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See also: ticket of leave


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ticket-of-leave (plural tickets-of-leave)

  1. A permit once granted to convicts allowing them to leave prison under certain circumstances; used especially of convicts transported to the British colonies
    • 1893:The prosecutrix was the wife of a ticket-of-leave man, named Daniel Jackson, and she was also separated from her husband, and lived for some time with a man named Clarke, who died on the day before the alleged robbery was committed. Clarke left a will bequeathing all his property to the prosecutrix, who, immediately on his death, possessed herself of sixty pound in money which was in his box, which she rolled up and placed in her bosom. Prosecutrix shortly after missed the money but could not account how it had parted from her, and the warrant for £30, and bank-note for £20, laid in the indictment, was part of the money so lost. The prosecutrix admitted, that both before, at the time, and some time after she missed the money, she was overcome with grief and brandy, but she could not say which of these acted most strongly. R v Smith. [1]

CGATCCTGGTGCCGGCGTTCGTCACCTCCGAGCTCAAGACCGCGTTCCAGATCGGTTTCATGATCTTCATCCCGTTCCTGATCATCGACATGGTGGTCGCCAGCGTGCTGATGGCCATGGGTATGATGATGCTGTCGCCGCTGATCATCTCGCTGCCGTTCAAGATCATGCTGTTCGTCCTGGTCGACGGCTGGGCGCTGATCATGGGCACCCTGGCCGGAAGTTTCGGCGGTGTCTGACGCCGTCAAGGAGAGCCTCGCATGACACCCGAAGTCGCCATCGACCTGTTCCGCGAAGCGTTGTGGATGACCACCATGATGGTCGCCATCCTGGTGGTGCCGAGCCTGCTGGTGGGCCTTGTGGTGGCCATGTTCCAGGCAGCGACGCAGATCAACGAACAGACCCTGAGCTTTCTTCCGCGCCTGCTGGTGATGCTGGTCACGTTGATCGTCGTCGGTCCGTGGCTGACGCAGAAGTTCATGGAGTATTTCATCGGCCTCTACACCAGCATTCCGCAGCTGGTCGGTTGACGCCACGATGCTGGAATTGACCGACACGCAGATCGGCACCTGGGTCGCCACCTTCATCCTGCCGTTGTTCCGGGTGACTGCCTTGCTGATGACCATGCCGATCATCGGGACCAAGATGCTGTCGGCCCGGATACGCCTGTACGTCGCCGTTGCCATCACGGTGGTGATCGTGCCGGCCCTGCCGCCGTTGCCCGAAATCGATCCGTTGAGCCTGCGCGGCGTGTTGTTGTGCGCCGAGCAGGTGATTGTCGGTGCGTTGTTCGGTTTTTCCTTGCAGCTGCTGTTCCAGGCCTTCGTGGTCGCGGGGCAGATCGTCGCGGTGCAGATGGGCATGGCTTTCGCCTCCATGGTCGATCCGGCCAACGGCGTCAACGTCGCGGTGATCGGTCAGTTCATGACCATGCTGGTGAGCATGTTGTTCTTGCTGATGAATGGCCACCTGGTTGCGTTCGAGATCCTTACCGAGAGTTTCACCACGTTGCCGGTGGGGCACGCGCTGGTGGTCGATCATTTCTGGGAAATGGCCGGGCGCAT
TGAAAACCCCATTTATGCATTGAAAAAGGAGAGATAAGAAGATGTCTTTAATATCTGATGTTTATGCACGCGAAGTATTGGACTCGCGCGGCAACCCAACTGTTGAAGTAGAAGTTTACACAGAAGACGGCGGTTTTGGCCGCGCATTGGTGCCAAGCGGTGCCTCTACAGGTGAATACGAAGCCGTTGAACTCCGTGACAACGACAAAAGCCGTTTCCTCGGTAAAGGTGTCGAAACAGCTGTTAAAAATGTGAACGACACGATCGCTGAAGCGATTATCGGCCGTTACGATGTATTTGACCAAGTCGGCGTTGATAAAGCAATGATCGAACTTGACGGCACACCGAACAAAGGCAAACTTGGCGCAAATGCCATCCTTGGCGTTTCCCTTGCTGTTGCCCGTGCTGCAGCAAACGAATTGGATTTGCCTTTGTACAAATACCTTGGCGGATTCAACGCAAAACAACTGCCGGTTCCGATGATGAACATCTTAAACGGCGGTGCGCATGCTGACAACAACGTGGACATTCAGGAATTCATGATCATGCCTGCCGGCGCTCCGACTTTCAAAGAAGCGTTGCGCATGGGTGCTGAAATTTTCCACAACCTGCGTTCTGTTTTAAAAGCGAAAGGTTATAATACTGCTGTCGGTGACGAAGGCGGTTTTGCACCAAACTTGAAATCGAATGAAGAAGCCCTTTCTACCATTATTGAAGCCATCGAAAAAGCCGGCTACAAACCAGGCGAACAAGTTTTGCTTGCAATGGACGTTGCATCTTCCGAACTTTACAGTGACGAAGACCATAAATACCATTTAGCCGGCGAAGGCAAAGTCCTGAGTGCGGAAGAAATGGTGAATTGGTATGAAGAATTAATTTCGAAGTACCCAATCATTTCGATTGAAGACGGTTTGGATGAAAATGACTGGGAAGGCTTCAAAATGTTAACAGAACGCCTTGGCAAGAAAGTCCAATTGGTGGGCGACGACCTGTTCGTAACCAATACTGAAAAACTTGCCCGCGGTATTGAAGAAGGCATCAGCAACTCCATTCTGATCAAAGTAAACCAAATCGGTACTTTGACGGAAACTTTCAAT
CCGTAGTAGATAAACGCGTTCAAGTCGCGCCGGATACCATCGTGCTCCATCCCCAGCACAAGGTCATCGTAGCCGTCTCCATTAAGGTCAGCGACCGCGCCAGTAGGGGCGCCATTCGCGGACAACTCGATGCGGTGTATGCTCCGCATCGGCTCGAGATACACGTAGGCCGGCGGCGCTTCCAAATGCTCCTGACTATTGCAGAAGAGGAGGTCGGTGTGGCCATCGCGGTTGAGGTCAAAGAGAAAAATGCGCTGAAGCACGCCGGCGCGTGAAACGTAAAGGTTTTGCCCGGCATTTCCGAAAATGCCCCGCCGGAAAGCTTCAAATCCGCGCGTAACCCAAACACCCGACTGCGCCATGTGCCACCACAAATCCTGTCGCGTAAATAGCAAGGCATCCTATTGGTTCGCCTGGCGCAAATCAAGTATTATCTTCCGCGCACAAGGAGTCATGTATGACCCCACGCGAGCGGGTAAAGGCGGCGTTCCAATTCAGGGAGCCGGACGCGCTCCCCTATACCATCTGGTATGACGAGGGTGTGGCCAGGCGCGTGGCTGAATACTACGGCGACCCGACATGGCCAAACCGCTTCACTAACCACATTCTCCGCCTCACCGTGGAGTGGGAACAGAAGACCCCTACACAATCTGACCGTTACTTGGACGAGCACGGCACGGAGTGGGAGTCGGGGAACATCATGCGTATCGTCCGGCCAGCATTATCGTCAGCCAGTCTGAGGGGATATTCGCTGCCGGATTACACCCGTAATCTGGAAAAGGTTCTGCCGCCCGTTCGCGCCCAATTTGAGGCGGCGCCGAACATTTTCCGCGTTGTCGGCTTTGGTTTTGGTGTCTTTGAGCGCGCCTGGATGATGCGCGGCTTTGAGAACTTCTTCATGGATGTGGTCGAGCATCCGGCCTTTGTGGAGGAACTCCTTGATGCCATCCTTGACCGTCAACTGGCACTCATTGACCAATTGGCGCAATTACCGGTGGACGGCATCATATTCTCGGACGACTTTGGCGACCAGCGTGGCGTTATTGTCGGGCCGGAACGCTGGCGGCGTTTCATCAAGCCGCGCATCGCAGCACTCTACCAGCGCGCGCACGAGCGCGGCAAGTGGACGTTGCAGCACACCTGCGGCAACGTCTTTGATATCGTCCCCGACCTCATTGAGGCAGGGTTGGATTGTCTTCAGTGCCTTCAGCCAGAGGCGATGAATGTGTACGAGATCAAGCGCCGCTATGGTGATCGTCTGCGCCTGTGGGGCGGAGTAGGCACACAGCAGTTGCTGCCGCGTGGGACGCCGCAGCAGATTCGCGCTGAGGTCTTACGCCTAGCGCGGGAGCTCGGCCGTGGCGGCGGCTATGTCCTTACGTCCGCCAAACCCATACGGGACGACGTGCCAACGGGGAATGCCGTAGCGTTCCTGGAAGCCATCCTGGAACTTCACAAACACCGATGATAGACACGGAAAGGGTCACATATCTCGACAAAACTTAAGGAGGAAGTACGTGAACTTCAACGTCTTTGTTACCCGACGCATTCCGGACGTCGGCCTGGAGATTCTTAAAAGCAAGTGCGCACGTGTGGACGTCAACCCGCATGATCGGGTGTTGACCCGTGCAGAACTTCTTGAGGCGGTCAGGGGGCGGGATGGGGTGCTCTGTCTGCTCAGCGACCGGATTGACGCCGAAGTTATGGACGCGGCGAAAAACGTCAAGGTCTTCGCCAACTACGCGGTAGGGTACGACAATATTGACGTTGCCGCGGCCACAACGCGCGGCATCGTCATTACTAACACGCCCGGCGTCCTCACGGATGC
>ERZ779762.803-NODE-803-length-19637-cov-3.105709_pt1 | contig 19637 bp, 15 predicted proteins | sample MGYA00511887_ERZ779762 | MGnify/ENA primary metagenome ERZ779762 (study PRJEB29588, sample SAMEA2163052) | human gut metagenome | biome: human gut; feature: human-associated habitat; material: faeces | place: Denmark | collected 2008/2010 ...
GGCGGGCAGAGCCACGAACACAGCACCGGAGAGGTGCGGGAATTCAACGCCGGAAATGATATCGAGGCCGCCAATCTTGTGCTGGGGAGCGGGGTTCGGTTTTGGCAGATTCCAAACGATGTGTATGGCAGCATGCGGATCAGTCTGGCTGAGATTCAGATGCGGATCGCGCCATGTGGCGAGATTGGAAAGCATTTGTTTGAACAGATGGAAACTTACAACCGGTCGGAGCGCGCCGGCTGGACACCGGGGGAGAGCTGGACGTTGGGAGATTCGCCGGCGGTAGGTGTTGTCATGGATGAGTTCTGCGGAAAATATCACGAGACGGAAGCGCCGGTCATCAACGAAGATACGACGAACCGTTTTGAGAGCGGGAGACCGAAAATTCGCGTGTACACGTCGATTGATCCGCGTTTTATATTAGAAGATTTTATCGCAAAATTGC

• 1938, P.G. Wodehouse, The Code of the Woosters
      And as they sat snuggled up together at the far end of the table, talking to one another in low voices, and staring at me from time to time as if I had been a ticket-of-leave man who had got in by crashing the gate and might be expected, unless carefully watched, to pocket a spoon or two, it was not long before I, too, left.